Five gold rings: To Believe is to Pray, a collection of 52 readings from Michael Ramsey, is arranged under a series of headings such as “What makes us Anglicans”, “Suffering and Transfiguration”, “The Mystical Body of Christ”. The editor, James Griffiss, has taken certain liberties to suit his mainly North American readership: he has not always indicated the cuts he has made and he has usually converted Ramsey’s references to ‘he’ and ‘man’ into inclusive language. The readings need no commendation from me.
Moving from the true love’s need for spiritual reading to she what should do about praying in pastoral situations, I should recommend as a gift David Scott’s Moments of Prayer. This present is not wild geese a-laying: this is not the latest Celtic lunacy but a sensitive look at some of the help that the bible, the saints and the spiritual writers give us. Living the Jesus Prayer, by Irma Zaleski, is part testimony, part history and part instruction and would be a good little present for the seventh day.
The Best of my Belief is a different kind of book on prayer. James Whitbourn, producer of Radio 4’s ‘Prayer for the Day’ on Saturday, chooses 53 of the contributions ‘public people’ – not necessarily ‘famous people’ – have made to the programme. By ‘prayer’ he suggested to them ‘any text which inspires a particular communion with or connection to God’. The result is a series of meditations, each followed by a prayer, a verse, or a passage of scripture.
For the ninth present, what about The Psalms in Haiku Form? Fr Richard Gwyn, who became a Cistercian monk at Caldey Abbey twenty years ago, after a long teaching career at home and abroad as a Brother of the Christian Schools, has translated the psalms into the three-line verses of seventeen syllables that make up the Haiku form. How about this?:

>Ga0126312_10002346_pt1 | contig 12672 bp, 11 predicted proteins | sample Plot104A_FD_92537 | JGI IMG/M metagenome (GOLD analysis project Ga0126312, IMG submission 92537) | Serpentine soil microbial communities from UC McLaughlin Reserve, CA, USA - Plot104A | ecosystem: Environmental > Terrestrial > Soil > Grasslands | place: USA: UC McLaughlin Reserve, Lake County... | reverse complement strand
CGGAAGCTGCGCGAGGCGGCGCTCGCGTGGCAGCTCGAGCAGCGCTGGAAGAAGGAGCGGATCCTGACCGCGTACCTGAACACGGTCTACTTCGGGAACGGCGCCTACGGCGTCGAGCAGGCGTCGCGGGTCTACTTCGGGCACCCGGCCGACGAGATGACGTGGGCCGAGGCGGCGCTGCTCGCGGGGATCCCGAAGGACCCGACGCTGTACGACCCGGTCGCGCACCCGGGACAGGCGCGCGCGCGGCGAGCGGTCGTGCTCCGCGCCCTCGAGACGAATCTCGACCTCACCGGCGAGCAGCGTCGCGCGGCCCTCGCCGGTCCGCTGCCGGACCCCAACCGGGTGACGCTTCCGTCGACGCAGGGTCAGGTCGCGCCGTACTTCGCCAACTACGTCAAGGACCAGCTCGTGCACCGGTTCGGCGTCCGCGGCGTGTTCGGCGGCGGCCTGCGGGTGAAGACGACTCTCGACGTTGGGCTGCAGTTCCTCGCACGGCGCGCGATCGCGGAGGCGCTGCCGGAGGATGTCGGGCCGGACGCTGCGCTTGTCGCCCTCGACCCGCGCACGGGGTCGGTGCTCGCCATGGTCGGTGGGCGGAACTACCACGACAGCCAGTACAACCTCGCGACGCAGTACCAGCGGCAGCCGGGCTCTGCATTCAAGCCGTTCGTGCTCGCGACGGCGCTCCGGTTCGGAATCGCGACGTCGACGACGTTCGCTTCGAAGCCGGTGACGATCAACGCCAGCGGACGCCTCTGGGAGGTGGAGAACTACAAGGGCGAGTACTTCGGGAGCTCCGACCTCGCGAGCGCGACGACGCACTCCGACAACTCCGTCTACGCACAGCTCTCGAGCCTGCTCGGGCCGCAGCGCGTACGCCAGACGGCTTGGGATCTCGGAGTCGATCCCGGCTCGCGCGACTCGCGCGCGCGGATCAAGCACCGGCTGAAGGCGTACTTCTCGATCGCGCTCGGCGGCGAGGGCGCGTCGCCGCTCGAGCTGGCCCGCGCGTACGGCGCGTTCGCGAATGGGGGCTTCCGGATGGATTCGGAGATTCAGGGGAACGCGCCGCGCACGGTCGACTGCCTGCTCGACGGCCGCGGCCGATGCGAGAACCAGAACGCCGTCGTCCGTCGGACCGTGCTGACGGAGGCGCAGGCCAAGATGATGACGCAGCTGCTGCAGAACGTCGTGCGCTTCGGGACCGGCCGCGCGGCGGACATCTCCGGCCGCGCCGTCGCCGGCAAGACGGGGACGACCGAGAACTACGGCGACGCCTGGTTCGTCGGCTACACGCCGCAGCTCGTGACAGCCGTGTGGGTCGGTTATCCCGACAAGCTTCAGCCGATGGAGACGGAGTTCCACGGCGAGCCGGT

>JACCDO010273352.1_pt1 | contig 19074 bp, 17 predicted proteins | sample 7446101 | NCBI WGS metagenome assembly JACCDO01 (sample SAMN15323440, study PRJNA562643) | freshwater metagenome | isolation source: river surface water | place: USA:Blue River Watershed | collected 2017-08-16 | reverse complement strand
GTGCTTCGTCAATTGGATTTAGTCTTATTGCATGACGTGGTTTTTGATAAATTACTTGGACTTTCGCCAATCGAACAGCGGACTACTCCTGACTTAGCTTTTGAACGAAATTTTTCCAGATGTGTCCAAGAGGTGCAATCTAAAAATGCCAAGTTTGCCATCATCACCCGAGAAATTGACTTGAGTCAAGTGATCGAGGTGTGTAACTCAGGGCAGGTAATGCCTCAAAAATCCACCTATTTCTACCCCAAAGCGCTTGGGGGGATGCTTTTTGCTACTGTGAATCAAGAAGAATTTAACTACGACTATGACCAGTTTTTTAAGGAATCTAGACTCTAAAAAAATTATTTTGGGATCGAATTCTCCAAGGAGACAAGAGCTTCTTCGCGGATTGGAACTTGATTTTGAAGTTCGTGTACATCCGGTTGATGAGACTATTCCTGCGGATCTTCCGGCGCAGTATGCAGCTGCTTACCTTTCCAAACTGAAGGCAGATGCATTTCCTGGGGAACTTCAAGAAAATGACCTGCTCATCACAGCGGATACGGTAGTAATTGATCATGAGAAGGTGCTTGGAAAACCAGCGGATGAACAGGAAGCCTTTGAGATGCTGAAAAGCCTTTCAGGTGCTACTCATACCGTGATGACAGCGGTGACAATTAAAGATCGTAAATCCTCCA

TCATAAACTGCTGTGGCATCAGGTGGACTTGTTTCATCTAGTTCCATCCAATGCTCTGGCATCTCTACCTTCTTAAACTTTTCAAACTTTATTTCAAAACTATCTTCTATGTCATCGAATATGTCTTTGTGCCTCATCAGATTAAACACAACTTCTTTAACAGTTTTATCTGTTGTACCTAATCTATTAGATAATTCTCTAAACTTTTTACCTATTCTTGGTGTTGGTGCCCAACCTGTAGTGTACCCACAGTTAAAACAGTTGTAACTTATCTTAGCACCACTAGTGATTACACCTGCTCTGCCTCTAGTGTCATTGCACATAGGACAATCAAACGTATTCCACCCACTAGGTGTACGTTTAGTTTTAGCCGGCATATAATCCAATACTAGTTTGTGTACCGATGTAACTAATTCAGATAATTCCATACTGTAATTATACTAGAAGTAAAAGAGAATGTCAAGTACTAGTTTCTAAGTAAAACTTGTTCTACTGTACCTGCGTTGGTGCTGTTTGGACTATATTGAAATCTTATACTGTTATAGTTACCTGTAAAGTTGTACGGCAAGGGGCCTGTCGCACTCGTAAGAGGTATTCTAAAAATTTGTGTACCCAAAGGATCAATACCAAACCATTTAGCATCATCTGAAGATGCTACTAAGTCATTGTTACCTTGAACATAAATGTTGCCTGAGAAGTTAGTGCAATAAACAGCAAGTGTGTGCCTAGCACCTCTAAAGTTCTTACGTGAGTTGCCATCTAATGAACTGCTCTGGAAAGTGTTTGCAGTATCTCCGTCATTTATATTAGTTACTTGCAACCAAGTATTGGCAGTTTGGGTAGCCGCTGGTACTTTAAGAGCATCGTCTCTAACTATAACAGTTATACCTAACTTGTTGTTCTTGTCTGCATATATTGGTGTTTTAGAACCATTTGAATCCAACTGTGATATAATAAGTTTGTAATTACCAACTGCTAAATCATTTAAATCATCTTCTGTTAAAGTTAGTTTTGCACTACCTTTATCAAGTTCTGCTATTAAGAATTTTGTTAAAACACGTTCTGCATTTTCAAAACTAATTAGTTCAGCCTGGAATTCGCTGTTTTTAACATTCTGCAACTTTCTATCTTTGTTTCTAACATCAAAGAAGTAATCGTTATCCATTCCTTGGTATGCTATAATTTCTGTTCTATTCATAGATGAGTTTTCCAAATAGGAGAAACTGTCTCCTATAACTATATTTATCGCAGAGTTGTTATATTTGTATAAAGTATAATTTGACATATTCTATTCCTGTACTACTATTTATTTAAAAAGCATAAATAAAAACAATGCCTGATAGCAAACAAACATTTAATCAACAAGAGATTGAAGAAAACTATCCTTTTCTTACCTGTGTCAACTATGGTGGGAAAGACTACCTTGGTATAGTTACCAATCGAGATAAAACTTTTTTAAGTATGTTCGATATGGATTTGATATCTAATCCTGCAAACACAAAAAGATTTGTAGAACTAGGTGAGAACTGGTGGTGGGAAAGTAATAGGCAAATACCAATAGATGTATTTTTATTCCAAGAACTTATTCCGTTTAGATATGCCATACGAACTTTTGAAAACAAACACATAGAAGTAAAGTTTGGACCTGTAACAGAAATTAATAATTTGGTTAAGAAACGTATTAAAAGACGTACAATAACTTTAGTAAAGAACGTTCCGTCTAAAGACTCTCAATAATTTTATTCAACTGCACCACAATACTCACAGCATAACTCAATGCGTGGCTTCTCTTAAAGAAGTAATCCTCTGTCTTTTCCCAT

Loans to the wicked
bring ruin on the lender;
the just give freely. (Ps 37)
or, more tenderly:
God, You are my God;
my heart eagerly seeks You,
my soul thirsts for you.
For the tenth and eleventh days of Christmas, I recommend two of the Canterbury Press pilgrim guides. Hugh Dickinson’s Salisbury, and Michael Till’s Winchester. These are very much the bagatelles which busy cathedral deans can manage to produce but, given that at this stage of the twelve days we are into the new year, what better than a couple of travel brochures that can become tools of pilgrimage for your true-love and you as the days lengthen? The guides to Canterbury, Durham and York, amongst other places, have already been done.
Better than any pilgrim guide is a complete rule of life. Such, pre-eminently, is the Rule of St Benedict. Saint Benedict’s Rule, in a modern translation by Patrick Barry OSB, is a beautiful product from the Ampleforth Abbey Press. Eschewing the commercial tricks of the other publishers, the Press asks us for £10 and does not give us a penny change. Do I hear twelve drummers drumming? A merry Christmas to you and to your true love!
Andrew Burnham is Vice-Principal of St Stephen’s House, Oxford.
BASIL IN BLUNDERLAND, Cardinal Basil Hume, D.L.T., 1997, 80 pp, ISBN 0-232-52242-1
THIS IS a dangerous book! It reaches those parts that most other books on the spiritual life never get near. Yet, on the face of it, Basil in Blunderlandneither looks nor reads like a spiritual health hazard. Its very appearance is innocuous: the cover makes it look like a children’s book; the beautiful illustrations and print-style remind me of the stories I read to our five year-oId at bedtime; there are no difficult words; it is very short. The very title itself (derived from Alice in Wonderland) is a self-deprecating reference to the author’s own stumbling struggle for spiritual life in God’s world. However, it is such a powerful and subversive book that even a chapter a day could be too much to take in if read properly and prayerfully.